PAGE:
The evidence further showed that appellant did not, when he sold the stock to the customer, purchase such stock, nor did he in fact sell the stock when he so reported to his customer. The entire transaction was, so far as he was concerned, a bookkeeping transaction. He received the money from the customer, and, if the latter failed to meet the call, he forfeited the payment. If the purchaser made all payments on the stock, appellant purchased the stock and secured the certificate. The taint of fraud appears from the fact that when appellant sold out the customer for the balance due -- say, $4 per share -- he would at the same time buy like stock (on his books) for another customer at $5. There were no real sales except when the purchaser paid $5 per share for the stock. All other so-called sales were paper transactions between appellant and customers. All payments made by the customers were taken by the appellant and by him retained. His call for margins, when not met, resulted in his selling out the customer. His selling out the customer was, in fact, merely a closing of the account on his books and his retaining all the money paid down by the customer.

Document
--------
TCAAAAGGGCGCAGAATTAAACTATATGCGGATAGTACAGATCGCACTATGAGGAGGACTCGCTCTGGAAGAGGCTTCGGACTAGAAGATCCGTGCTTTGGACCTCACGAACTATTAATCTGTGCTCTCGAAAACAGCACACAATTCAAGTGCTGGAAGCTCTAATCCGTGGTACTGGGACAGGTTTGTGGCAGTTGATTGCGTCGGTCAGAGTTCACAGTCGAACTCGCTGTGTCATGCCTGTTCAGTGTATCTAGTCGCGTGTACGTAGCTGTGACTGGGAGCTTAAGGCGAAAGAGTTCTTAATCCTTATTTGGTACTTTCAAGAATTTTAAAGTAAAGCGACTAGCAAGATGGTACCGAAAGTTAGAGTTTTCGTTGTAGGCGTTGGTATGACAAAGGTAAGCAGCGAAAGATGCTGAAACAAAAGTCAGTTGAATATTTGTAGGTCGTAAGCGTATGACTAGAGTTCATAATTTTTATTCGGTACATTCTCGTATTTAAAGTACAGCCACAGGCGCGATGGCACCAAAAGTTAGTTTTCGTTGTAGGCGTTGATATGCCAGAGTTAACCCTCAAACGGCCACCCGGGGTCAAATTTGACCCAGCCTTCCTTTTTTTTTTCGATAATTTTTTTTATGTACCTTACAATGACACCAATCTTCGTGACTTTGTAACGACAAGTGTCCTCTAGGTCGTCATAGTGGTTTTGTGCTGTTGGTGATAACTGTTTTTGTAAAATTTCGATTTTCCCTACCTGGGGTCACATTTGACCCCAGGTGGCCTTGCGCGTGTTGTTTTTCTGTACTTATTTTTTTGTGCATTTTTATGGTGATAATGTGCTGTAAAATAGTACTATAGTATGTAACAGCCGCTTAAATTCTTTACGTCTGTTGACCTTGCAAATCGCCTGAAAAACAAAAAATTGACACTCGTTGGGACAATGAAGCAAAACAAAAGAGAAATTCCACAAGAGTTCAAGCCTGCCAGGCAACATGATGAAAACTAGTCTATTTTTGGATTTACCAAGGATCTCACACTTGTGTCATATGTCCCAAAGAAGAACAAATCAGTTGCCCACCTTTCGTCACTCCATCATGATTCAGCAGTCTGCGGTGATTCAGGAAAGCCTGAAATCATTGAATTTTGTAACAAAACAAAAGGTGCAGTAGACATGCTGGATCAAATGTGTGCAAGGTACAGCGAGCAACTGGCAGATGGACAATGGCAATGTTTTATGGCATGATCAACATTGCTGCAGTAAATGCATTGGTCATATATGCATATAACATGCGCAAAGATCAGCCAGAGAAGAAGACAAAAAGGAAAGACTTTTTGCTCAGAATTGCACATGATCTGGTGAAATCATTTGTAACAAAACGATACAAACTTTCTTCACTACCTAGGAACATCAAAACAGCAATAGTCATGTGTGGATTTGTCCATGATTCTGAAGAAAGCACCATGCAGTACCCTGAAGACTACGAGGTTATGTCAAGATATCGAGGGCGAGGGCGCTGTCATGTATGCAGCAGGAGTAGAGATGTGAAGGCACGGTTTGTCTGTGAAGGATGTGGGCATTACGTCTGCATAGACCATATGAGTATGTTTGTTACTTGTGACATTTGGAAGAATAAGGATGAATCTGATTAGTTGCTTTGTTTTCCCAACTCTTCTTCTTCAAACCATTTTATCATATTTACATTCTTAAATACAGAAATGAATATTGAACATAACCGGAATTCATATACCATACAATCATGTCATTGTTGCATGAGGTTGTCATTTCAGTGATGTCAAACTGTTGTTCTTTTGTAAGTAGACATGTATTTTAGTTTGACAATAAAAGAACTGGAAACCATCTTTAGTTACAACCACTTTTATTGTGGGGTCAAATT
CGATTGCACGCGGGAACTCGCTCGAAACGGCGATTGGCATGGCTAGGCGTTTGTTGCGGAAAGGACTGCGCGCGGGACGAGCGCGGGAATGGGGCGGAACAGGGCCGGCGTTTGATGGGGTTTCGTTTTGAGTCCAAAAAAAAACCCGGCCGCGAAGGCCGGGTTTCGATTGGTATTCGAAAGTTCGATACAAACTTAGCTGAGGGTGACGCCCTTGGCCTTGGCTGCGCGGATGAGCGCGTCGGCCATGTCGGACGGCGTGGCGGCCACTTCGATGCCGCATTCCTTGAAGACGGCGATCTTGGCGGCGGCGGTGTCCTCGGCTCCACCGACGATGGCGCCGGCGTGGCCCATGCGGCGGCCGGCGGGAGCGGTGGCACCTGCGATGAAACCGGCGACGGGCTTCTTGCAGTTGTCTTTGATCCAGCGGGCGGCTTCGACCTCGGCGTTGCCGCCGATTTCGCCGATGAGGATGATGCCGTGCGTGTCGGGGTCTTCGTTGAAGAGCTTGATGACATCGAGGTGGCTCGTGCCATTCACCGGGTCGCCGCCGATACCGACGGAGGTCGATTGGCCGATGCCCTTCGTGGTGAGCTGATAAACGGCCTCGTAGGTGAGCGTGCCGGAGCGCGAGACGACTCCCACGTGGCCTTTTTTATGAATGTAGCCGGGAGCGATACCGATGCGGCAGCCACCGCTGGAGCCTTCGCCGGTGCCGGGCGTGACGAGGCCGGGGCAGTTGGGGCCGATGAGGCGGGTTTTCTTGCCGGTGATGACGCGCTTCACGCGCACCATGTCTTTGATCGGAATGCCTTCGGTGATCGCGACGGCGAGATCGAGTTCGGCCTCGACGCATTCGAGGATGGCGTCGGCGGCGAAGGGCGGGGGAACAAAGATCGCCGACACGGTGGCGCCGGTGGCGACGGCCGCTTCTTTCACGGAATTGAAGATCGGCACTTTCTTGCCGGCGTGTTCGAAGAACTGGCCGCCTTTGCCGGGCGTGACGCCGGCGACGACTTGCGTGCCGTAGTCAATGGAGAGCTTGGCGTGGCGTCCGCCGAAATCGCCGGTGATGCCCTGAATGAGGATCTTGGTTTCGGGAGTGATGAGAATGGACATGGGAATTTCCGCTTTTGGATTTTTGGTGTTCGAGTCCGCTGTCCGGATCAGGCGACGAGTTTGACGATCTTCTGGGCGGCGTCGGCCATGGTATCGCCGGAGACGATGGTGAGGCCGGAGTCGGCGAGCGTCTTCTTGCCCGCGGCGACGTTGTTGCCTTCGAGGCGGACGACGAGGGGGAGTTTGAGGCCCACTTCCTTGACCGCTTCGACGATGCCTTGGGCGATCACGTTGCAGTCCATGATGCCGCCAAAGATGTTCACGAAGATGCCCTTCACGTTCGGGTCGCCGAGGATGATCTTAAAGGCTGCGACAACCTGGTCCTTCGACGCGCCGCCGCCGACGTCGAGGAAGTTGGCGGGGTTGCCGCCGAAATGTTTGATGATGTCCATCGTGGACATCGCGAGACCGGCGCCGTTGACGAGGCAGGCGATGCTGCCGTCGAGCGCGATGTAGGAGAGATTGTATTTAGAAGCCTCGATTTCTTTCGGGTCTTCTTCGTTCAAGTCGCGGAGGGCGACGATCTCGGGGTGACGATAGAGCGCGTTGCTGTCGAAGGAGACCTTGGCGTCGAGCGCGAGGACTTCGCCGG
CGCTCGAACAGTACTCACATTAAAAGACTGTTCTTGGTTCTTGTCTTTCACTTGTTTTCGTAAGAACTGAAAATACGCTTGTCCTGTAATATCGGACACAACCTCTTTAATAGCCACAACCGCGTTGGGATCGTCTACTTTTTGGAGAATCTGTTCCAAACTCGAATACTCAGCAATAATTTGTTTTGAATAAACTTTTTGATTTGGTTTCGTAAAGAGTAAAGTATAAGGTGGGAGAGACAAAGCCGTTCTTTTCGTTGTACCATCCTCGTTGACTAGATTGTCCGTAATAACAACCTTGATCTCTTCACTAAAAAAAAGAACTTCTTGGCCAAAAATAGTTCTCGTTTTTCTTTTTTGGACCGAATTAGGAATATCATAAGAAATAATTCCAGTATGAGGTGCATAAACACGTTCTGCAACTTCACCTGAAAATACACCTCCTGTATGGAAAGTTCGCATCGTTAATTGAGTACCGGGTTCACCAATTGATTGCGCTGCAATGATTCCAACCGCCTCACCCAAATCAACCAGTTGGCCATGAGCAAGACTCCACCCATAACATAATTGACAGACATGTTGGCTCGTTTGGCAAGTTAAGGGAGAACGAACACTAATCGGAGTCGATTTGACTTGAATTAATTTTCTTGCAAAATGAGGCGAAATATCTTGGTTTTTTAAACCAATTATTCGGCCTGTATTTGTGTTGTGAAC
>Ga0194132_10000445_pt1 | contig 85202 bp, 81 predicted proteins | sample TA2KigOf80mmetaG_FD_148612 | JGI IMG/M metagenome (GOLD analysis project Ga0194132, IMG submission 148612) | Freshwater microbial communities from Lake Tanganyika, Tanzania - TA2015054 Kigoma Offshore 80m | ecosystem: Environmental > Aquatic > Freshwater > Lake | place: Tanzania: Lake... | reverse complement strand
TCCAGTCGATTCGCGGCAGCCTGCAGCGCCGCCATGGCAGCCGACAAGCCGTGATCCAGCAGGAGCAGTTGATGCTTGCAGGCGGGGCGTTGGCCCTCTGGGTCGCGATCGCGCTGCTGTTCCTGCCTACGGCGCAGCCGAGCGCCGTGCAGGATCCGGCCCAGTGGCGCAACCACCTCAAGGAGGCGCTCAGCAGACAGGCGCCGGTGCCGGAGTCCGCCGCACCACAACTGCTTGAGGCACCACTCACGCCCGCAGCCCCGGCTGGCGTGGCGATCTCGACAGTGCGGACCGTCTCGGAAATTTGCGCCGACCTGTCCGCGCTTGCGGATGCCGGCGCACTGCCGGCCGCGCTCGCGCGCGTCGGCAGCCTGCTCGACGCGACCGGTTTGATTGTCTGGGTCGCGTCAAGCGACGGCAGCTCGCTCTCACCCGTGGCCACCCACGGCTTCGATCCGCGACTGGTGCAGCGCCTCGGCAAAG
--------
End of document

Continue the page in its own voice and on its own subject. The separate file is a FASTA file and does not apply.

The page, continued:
That appellant was well within the prohibition of the statute in devising and working his scheme to defraud, we have no doubt.
A "scheme to defraud" has been defined times without number. See 18 USCA § 338 notes, pages 140, 145. It is well settled that to establish such a scheme, it is not necessary that there should be actual misrepresentation of an existing fact. It is sufficient if the proposed venture be presented in such a way as is calculated to carry out the intent to deceive. McCarthy v. U.S. (C.C.A.) 187 F. 117.